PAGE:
An organized left presence had been agitating around making housing a right and laying the groundwork for these strikes. Left-wing parties campaigned on the issues, and they helped set up associations, which ended up playing a pivotal role in organizing the strike.

A lot had to line up for the strike to succeed. The war, the factories concentrating labor, women joining the workforce, and the fact that capital actually took the tenants’ side. And when tenants and labor unions tried to fight on their own, they did not succeed.

However, there were some critiques made by the the author. The strike did not directly confront the capitalist class. The workers were fighting against the landlords and property owners, but the industrialist capitalists who employed them ended up being on their side. The factory owners supported the demands for rent control and public housing because they wanted a stable workforce and to avoid strikes in their factories by workers struggling to pay for rent.

The author also pointed out that by focusing on consumption issues and appealing to the state for reforms, the strike was not fundamentally challenging capital. Instead, it actually helped stabilize and rationalize capitalism by making it easier for workers to reproduce their labor power. The power of the capitalist class was not broken, but a segment of capital was constrained.

This Rent Strike was an example of working people’s ability to win significant reforms and get the state to treat housing as a right. It still showed the power of working-class self-organization and the politicization of everyday life. However, we should recognize that these tactics ultimately failed and that in many ways, the conditions for repeating what happened 100 years ago are worse now.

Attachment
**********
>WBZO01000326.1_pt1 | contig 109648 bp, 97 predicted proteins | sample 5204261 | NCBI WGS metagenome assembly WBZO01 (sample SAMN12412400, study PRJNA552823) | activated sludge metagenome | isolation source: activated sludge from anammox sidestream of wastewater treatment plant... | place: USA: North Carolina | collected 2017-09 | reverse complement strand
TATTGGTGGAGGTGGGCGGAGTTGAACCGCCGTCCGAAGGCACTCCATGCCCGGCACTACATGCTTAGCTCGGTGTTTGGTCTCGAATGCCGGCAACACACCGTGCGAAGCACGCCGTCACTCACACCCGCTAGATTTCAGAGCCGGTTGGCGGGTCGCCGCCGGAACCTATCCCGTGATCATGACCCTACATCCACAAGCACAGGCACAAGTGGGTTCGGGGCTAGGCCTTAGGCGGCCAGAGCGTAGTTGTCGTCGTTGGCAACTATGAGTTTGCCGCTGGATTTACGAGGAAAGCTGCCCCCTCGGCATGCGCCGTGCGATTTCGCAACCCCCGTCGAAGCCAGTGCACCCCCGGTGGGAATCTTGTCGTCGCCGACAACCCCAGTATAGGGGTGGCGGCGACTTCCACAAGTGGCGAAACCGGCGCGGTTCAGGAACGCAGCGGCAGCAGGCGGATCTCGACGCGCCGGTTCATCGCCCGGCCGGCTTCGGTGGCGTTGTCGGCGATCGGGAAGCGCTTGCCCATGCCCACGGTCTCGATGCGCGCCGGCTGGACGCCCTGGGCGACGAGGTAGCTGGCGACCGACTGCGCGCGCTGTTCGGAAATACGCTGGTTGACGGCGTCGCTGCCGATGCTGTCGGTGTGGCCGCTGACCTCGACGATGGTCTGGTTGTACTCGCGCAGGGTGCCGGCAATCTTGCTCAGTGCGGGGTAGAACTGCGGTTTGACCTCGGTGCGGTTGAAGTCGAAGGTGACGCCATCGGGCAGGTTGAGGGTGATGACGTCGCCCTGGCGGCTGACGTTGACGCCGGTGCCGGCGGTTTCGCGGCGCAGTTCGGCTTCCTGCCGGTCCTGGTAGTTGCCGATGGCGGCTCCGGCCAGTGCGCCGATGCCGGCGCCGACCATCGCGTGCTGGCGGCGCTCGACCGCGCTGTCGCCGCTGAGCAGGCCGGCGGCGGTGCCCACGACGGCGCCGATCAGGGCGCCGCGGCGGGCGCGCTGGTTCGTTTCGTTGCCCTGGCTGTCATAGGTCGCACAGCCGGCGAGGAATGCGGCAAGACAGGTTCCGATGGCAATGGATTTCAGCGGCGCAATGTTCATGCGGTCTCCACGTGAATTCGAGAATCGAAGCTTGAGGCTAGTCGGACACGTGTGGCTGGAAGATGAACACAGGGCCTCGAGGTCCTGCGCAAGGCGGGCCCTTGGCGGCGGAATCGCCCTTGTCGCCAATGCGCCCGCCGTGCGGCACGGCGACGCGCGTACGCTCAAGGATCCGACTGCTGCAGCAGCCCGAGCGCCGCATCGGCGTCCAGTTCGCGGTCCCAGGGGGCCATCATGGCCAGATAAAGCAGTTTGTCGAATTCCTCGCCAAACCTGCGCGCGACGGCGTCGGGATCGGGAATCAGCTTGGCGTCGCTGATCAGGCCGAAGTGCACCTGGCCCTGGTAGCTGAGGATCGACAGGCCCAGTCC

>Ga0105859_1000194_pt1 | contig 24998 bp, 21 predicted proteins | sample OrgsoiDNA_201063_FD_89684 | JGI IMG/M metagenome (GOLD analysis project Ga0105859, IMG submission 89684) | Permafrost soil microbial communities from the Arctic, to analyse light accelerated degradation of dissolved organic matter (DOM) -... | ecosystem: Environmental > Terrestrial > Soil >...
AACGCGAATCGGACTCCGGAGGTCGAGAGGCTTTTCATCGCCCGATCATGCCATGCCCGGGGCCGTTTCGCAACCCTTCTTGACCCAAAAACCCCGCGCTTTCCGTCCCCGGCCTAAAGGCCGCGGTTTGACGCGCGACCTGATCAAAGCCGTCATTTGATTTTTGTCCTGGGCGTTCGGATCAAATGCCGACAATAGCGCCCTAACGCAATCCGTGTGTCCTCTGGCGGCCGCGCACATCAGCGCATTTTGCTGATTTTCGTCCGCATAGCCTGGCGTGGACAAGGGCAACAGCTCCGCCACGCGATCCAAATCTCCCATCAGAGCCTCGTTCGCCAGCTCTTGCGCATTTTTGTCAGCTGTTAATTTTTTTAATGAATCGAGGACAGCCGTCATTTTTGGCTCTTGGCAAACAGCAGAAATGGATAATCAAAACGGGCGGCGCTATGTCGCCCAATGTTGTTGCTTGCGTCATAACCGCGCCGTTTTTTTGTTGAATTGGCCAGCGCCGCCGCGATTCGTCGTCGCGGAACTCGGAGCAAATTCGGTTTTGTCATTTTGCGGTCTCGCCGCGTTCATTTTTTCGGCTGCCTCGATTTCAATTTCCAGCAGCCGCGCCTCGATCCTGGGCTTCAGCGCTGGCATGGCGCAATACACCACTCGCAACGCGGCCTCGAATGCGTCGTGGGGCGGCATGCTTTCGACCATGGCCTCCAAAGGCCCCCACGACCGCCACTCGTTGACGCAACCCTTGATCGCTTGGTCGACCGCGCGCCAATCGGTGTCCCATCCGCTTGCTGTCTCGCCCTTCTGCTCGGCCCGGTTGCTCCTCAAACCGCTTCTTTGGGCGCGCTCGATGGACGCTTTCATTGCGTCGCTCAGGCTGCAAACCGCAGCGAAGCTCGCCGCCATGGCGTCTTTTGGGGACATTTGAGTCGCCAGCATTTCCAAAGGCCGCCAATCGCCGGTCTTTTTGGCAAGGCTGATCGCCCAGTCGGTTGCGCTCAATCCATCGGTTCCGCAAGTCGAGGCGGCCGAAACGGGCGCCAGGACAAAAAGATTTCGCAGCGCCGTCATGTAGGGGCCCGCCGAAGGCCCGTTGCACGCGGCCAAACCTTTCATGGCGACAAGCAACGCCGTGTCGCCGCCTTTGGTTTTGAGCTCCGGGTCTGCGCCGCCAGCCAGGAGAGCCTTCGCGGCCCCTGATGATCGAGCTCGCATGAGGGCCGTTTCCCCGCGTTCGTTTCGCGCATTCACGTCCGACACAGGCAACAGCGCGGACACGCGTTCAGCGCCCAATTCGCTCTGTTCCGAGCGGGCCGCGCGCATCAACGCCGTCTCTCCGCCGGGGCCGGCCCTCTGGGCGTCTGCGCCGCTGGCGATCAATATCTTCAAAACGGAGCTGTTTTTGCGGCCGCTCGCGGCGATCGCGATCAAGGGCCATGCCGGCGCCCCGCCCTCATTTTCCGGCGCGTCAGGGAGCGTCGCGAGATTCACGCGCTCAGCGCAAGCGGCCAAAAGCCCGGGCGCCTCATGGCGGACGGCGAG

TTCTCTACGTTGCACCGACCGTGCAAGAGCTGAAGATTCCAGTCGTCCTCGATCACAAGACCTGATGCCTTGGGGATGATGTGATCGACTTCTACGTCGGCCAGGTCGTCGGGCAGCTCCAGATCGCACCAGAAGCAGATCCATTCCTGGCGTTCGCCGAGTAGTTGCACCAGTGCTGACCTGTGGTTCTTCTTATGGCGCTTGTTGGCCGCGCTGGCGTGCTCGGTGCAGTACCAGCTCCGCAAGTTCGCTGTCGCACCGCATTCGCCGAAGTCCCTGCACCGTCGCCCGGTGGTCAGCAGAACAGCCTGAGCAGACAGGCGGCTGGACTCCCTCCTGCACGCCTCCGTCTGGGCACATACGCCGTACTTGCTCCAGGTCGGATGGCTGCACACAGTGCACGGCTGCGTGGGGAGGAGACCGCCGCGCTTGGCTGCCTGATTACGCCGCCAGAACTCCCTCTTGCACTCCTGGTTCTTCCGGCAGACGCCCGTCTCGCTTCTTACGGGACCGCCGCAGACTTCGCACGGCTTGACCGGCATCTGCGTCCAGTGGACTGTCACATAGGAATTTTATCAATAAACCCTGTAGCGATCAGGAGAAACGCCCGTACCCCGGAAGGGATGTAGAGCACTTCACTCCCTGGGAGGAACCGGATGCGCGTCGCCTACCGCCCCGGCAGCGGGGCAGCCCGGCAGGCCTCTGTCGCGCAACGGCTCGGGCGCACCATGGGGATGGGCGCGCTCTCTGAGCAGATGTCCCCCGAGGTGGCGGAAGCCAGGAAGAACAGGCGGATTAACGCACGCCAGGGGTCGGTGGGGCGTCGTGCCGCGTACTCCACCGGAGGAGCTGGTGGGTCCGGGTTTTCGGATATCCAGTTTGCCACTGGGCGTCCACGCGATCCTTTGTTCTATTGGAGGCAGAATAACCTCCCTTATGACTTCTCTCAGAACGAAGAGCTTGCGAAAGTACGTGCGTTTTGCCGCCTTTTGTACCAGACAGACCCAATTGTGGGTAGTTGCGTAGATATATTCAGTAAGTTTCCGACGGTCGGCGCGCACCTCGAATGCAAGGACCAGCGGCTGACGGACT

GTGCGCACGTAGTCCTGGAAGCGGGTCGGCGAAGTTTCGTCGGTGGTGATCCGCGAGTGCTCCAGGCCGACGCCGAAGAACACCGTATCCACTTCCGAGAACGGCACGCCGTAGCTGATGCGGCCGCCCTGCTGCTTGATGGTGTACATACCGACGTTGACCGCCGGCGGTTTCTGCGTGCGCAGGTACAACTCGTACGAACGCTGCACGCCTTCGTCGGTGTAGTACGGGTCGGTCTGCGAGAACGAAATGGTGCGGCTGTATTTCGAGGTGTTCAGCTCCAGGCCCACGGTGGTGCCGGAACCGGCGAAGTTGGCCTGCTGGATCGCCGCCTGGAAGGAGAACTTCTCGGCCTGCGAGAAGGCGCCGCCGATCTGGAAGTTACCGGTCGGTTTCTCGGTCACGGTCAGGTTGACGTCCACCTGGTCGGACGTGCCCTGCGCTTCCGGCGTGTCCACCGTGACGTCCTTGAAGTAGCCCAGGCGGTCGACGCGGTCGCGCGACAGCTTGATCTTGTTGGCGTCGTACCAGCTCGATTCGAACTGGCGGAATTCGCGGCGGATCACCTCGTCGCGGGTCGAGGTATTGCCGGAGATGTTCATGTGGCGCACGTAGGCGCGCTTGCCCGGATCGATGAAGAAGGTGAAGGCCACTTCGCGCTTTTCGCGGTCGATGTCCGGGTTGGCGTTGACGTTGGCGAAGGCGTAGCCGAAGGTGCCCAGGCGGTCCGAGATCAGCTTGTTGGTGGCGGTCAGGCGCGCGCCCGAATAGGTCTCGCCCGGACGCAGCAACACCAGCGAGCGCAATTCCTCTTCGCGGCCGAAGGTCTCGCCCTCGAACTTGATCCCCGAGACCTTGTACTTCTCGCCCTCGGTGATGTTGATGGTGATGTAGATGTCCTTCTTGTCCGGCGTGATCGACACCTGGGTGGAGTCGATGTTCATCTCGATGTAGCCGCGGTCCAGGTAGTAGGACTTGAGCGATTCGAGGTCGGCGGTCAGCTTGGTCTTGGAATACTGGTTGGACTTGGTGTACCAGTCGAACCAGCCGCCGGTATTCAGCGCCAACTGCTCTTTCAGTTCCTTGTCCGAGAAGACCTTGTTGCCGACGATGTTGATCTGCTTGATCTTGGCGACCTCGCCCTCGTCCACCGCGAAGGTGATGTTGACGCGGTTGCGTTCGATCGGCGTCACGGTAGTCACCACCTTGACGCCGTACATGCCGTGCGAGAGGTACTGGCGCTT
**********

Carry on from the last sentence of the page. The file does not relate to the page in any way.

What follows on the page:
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This is a good example of how reforms can be rolled back. If it takes a herculean effort to win a reform, it takes a similar effort to keep it in place if capital is allowed to remain, regroup, and attack your reforms.

2024-03-07 Reading Group

Attendance

@chima
@Englishpete08
@Simp4thedevil
@collectivestruggle

Meeting Notes (*I didn’t actively take notes during the meeting. I’m going off of memory, so my apologies in advance if I misstate any part of the discussion.)

-This event was open to the public and included on Working Class Unity’s calendar.
-Duration: about 1 hour and 15 minutes
-Since none of us had completed the reading about Harlem’s rent strike, we kept discussion to the PDF on Glasgow.